Whether it’s an elaborate period wig or a simple ponytail, every single strand of hair captured on film is painstakingly planned out by a team of hairstylists on a production crew. Leading this group of hair gurus is the hair department head (aka key hair stylist), who not only oversees the stylists on set every day as they craft the coifs of characters and background actors but who also spends much of pre-production coming up with every look—a process steeped in research and collaboration.
On Paramount Network’s “Yellowstone,” it’s Tim Muir’s skilled hands—and mind—behind the hairstyles sported by the ranchers, Native Americans, and land developers at the center of the drama.
Talking to Backstage, Muir explains what a typical day on set is like, why continuity in hair is so important, and exactly what it takes to get production work.
Describe the job of a hair department head.
The hair department heads are in charge of the entire hair department. A department head hairstylist starts working full-time on designs long before other hairstylists join the crew and are on set every day for the duration of the shoot. Once they’ve done their work designing, their onset responsibilities include supervising a team of hairstylists and delegating design responsibilities, keeping a budget and making sure we have a stock of all products and items needed to execute the looks, keeping track of schedules and continuity, executing the hairstyling for one or two principal actors themselves, and working with the department head makeup artist in maintaining an organized and professional hair and makeup trailer.
How did you get into this kind of work? What was your first job?
Taylor Sheridan gave me my first job in film. During my time as an independent hairdresser and salon owner, I had opportunities to work in editorial and be a part of Hollywood for red carpet and press. Taylor Sheridan and his wife Nicole have been friends and clients of mine for years. Taylor had seen my work and dedication to the projects I’ve been a part of and offered me a job [as the hair designer] on a film he was directing, “Wind River.”
What type of training does someone need to get into this kind of work?
I went to school for two years and 2,000 hours to receive my cosmetology license as well as several years of extensive training in continuing education for coloring, wig making, extensions, and hair design.
Everyone trying to get into this business needs a cosmetology license. I would also always recommend continuing education classes for all these subjects. The more you know, the more valuable you are.
What’s your role during pre-production? What departments do you have to work with to come up with final hair looks?
My role is to come up with hair designs based on each character’s time period, way of life, personality, occupation, genetics, face shape, skin tone, etc. I work closely with the design team, director, makeup department, and costume department for the characters’ overall looks.
Walk us through what a day in your life on set is like.
When production starts, the on-set schedule usually consists of 10 or more hours shooting with the exception of an hour lunch and the breaks in between switching camera frames and scenes. I always start my day 30 minutes before call time just to get myself ready and in the mindset. I go over the schedule and the scenes for the day. I get my station ready with all products and items needed. Once my team gets in, we go over the schedule and I decide what task to assign them to. Then the fun begins: cast starts to show up and we start transforming them into their characters.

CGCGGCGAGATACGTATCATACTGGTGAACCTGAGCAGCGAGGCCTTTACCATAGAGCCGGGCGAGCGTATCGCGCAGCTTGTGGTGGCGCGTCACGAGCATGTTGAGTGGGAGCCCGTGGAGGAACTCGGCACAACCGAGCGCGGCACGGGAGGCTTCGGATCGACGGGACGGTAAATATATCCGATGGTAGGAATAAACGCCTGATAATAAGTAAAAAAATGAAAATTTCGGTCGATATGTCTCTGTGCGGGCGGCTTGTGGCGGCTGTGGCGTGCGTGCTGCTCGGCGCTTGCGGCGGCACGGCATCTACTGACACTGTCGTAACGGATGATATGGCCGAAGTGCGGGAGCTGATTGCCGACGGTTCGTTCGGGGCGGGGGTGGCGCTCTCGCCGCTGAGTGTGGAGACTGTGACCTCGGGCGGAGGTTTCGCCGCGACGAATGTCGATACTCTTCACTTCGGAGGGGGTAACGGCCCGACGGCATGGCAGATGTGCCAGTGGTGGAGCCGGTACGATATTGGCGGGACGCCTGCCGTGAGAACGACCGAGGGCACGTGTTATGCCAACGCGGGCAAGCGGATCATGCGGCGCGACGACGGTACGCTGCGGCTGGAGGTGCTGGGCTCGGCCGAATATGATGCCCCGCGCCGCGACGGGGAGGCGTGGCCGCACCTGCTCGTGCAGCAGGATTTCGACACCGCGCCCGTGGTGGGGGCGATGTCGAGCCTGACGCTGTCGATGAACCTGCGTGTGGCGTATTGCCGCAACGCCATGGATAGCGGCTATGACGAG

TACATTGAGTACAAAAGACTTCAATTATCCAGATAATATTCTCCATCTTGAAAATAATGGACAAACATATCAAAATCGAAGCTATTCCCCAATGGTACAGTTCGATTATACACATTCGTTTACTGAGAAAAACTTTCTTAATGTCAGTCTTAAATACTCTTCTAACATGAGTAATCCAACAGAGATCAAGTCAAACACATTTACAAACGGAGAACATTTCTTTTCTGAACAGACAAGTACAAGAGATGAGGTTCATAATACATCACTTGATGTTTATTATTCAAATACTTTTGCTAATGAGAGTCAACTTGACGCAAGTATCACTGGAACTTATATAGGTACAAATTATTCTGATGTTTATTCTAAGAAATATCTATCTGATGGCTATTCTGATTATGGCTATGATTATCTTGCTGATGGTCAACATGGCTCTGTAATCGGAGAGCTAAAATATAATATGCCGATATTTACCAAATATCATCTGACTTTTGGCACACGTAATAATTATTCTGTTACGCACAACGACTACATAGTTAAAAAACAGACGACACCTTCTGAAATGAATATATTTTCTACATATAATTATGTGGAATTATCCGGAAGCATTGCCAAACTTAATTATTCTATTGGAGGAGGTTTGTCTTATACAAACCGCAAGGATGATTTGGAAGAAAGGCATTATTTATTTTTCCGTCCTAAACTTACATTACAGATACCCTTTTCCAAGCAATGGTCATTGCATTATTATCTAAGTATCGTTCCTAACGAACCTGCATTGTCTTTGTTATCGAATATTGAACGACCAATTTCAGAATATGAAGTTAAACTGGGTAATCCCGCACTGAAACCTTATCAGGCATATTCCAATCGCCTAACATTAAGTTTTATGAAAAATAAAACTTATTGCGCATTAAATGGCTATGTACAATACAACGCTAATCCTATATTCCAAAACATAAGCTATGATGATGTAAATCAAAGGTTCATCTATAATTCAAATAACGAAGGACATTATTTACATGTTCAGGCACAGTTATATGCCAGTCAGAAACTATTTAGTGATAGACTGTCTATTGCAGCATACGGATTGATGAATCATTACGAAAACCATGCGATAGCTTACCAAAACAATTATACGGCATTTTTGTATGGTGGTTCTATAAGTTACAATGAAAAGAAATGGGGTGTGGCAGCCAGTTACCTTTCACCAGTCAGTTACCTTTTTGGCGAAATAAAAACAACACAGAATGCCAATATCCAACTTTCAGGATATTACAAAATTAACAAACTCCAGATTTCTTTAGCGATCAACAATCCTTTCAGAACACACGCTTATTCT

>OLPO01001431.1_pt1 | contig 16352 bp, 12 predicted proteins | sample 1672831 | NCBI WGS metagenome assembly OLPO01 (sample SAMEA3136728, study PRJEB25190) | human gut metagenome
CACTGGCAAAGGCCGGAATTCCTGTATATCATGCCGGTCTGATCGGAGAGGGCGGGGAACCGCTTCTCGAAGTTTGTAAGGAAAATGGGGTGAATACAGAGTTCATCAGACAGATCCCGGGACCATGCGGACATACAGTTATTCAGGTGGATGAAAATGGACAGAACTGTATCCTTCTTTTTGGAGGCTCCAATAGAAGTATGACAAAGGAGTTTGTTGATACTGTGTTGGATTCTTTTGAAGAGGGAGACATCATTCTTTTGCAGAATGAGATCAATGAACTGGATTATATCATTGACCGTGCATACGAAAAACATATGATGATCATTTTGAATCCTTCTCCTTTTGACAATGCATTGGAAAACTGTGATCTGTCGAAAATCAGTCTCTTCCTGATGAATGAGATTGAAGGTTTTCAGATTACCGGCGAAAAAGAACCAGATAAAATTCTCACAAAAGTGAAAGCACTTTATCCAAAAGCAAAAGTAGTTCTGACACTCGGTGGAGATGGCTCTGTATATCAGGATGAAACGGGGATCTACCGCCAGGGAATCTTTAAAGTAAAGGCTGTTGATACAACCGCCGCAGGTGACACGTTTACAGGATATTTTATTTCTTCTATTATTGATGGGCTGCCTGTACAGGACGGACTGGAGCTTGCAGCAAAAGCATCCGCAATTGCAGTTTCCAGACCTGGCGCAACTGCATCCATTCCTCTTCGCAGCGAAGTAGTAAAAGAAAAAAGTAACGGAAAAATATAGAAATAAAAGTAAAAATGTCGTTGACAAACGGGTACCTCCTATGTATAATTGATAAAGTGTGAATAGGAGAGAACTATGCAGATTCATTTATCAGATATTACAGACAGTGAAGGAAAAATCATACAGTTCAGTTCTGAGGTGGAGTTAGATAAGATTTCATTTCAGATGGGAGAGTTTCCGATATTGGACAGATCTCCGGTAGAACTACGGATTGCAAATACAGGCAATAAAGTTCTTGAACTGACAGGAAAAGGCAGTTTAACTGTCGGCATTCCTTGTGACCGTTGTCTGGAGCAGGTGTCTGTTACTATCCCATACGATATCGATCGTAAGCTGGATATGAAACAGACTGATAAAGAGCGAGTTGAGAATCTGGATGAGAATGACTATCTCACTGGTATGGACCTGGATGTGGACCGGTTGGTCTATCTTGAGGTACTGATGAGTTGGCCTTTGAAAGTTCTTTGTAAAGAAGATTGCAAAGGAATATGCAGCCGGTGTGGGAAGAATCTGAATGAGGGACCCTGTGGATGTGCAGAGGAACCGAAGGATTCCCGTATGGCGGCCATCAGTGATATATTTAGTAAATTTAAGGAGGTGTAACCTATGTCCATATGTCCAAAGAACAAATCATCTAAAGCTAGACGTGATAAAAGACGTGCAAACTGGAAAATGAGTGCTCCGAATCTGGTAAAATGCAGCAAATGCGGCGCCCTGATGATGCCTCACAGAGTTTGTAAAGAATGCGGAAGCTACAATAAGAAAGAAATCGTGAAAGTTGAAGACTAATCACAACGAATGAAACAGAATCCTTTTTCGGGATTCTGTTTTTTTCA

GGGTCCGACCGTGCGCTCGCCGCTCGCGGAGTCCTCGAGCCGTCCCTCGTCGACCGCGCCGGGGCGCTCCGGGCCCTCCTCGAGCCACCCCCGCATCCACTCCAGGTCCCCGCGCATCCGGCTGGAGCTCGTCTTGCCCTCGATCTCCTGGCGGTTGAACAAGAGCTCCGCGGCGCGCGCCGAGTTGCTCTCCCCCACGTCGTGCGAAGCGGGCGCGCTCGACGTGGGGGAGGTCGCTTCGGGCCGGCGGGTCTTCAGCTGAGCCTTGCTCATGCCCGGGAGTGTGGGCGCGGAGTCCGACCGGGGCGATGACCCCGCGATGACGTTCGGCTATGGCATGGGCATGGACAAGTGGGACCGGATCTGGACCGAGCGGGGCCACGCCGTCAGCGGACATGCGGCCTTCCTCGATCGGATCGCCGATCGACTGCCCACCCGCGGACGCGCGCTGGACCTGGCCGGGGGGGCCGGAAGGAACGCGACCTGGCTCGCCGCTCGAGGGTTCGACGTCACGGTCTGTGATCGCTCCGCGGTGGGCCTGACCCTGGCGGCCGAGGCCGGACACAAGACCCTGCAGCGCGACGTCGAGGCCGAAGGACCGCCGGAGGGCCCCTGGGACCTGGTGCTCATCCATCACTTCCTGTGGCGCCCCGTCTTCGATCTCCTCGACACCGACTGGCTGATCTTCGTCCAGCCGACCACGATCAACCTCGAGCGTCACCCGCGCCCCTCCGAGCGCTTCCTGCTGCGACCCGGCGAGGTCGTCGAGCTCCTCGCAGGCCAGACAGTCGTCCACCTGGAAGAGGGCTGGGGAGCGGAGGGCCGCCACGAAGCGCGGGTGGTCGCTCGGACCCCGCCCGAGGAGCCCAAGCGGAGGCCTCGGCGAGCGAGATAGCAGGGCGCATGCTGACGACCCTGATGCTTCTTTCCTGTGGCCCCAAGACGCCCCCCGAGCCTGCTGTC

On “Yellowstone,” I take care of all of the upkeep, colors, and cuts for the Dutton family, Rip, and Rainwater. My team takes care of the secondary cast and the background. Once cast are finished with hair, makeup, and clothing, we get set bags with all the items we will need to maintain their styles for each scene.
I arrive on set with the main cast after we finish their looks. I work with the cast, director, script supervisor, and my hair team on location to keep continuity, and to make sure everything looks good on camera. The whole day is usually a 12 or more hour day from start to finish with prep, getting everyone ready, shooting, and clean up.
How do you find jobs now? Are you applying for things you’re interested in? Getting approached?
The jobs I get now are usually people I’ve worked with before or I have been referred to.
When you’re hiring for your team, what do you look for?
When I’m hiring a team, I check to make sure their licensing is up-to-date, references, experience, how well they work with others, organization, and what they can bring to the team.
What advice would you give an aspiring hairstylist that you wish you'd had when you were first starting?
I would say probably that the job is what you make it. It’s a lot of hours and hard work. So I suggest you know what you’re getting into. Research before you dive in. Your attitude speaks; positivity will take you anywhere. And pick a good team because you become a family and you’re spending a lot of time together—surround yourself with people that believe in a team and that will build each other up. Seek good mentors, and always keep up with what’s new, take as many classes as you can. This business is ever-changing, so keep it exciting!
What are some of your favorite moments of great hair designer? Any projects you're particularly inspired by in your work?
I love period piece films. One specific film that stands out for great hair design is “Mary Queen of Scots.” I also love the hair design on “Game of Thrones.” Lifestyle tends to inspire my work. Projects such as “Fury,” “Pulp Fiction,” “Hell or High Water,” “The Color Purple,” “Dances with Wolves”—to name a few—are all projects that tell a story about who, why, and where a character has been.
For more on how to get work on a film crew, visit Backstage’s crew hub!